Theotimus, among those who love God with all their heart not only do some love him more and some less, but even one and the same person often exceeds himself in this sovereign exercise of loving God above all things. Apelles did better one time than another, sometimes he surpassed himself; for though commonly he gave all his art and all his attention to painting Alexander the Great, yet he did not always give them so totally and entirely but that there remained other efforts to make, in which he used not a greater art or a greater affection but used them more actively and perfectly. He always employed all his genius to paint these pictures of Alexander well, because he used it without reserve, yet sometimes he employed it more effectively and happily. Who knows not that in this holy love progress is possible, and that the end of the Saints is crowned with a more perfect love than their beginning?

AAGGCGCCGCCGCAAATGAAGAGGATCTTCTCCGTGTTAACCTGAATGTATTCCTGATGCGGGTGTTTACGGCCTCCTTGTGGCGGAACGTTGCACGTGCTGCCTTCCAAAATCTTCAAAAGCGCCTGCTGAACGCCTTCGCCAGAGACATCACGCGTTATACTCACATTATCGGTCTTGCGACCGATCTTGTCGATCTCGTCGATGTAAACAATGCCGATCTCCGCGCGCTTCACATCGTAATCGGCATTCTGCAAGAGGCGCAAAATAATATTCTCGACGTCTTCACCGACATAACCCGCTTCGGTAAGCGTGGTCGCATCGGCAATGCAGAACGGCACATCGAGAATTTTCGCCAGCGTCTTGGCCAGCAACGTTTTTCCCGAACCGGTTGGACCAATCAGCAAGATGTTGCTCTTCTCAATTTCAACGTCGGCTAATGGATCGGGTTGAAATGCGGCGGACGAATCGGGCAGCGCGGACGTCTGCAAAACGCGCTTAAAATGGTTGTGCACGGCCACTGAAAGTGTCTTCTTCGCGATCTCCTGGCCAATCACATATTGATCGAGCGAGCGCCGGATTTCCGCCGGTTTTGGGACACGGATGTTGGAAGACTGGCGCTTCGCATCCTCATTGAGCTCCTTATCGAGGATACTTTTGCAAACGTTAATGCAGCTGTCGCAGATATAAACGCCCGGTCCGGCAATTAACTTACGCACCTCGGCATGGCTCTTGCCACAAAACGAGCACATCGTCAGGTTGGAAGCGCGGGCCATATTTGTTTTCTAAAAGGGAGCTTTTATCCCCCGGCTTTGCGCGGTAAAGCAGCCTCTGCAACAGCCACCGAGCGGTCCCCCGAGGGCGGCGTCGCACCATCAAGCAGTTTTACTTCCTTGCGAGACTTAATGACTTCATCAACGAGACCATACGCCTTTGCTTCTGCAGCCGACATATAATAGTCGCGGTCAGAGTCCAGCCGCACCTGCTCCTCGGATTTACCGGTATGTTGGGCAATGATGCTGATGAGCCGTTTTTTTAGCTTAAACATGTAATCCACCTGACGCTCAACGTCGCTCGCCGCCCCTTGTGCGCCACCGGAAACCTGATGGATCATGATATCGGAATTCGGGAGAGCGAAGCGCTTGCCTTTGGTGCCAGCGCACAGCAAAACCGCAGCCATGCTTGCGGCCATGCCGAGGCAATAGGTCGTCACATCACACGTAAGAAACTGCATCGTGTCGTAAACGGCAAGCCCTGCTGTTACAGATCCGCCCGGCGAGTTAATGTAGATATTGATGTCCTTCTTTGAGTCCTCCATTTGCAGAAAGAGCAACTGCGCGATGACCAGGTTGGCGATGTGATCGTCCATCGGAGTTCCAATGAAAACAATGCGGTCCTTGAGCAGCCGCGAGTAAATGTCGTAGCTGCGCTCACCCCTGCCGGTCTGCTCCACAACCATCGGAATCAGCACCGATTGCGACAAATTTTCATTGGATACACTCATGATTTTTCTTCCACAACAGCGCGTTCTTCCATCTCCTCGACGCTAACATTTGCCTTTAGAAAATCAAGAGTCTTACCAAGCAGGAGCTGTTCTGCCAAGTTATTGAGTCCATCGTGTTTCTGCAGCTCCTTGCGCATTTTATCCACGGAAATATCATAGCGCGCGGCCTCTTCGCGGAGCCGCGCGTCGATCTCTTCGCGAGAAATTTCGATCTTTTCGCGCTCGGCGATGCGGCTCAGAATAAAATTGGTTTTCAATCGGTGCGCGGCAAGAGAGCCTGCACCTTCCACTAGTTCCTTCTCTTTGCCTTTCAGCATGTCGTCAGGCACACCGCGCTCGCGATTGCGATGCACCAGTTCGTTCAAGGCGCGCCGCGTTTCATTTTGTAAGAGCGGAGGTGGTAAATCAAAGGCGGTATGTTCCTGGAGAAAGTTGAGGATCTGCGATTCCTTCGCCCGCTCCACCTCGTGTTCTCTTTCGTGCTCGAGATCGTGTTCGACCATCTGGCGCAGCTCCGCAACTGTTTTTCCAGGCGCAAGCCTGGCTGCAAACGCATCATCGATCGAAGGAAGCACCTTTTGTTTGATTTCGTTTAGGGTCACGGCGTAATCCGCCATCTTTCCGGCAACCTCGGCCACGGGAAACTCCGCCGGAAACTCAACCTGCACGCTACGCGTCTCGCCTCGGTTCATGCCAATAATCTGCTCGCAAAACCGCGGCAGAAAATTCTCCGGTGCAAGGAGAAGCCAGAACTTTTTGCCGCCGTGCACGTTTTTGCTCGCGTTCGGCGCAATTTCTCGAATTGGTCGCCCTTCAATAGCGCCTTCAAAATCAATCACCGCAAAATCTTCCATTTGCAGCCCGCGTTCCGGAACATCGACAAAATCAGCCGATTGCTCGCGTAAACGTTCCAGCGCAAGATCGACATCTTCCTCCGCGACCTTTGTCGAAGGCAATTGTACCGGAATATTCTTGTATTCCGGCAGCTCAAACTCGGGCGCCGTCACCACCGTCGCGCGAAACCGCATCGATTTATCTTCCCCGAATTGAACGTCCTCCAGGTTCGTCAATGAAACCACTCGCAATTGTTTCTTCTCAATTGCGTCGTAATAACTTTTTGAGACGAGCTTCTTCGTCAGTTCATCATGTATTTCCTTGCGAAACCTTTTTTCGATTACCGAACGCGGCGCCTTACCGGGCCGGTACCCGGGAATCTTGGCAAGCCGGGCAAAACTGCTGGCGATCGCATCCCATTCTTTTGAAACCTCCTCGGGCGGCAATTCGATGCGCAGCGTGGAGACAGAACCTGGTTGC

Now according to the expression of the holy Scriptures, to do a thing with all one's heart means simply to do it with good heart and without reserve. O Lord, says David, I have sought thee with my whole heart. I have cried with all my heart, O Lord, hear me, and the holy Word testifies that he had truly followed God with his whole heart; and yet, notwithstanding this, it affirms also of Ezechias, that after him there was none like him among all the kings of Judah, neither before nor after him, that he was united to God and strayed not from him. Afterwards treating of Josias it says that there was no king before him like unto him that returned to the Lord with all his heart, and with all his soul, and with all his strength, according to all the law of Moses, neither after him did there arise any like him. Mark then, I pray you, Theotimus, mark how David, Ezechias and Josias, loved God with all their hearts, and yet not all three equally, because no one of them had his like in this love, as the sacred text says. All three loved him, each of them with all his heart; yet, not one nor all together loved him totally, but each one in his particular way; so that as all the three were alike in this, that they gave each his whole heart, so were they unlike in their manner of giving it; yea, there is no doubt that David, to take him by himself, was far different from himself in this love; and that with his second heart which God created pure and clean in him, and with his right spirit which God renewed in his bowels by most holy penitence, he sang the canticle of his love far more melodiously than ever he had done with his first heart and his first spirit.